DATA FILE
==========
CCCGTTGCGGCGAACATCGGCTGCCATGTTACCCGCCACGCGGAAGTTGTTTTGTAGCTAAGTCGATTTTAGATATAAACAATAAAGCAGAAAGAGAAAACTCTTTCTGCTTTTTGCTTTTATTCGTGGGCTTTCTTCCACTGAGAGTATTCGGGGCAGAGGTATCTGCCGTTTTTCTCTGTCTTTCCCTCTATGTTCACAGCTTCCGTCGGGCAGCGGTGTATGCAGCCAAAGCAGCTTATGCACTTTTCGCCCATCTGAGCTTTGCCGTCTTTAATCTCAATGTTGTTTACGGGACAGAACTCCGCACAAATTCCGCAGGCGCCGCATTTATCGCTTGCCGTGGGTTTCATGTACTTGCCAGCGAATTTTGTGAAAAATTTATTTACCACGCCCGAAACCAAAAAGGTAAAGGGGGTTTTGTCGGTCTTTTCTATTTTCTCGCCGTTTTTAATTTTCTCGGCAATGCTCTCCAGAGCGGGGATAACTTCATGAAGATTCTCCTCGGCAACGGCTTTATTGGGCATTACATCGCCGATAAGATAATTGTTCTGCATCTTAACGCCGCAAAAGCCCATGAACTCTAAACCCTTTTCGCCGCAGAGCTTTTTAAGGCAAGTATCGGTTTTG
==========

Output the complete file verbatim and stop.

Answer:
CCCGTTGCGGCGAACATCGGCTGCCATGTTACCCGCCACGCGGAAGTTGTTTTGTAGCTAAGTCGATTTTAGATATAAACAATAAAGCAGAAAGAGAAAACTCTTTCTGCTTTTTGCTTTTATTCGTGGGCTTTCTTCCACTGAGAGTATTCGGGGCAGAGGTATCTGCCGTTTTTCTCTGTCTTTCCCTCTATGTTCACAGCTTCCGTCGGGCAGCGGTGTATGCAGCCAAAGCAGCTTATGCACTTTTCGCCCATCTGAGCTTTGCCGTCTTTAATCTCAATGTTGTTTACGGGACAGAACTCCGCACAAATTCCGCAGGCGCCGCATTTATCGCTTGCCGTGGGTTTCATGTACTTGCCAGCGAATTTTGTGAAAAATTTATTTACCACGCCCGAAACCAAAAAGGTAAAGGGGGTTTTGTCGGTCTTTTCTATTTTCTCGCCGTTTTTAATTTTCTCGGCAATGCTCTCCAGAGCGGGGATAACTTCATGAAGATTCTCCTCGGCAACGGCTTTATTGGGCATTACATCGCCGATAAGATAATTGTTCTGCATCTTAACGCCGCAAAAGCCCATGAACTCTAAACCCTTTTCGCCGCAGAGCTTTTTAAGGCAAGTATCGGTTTTG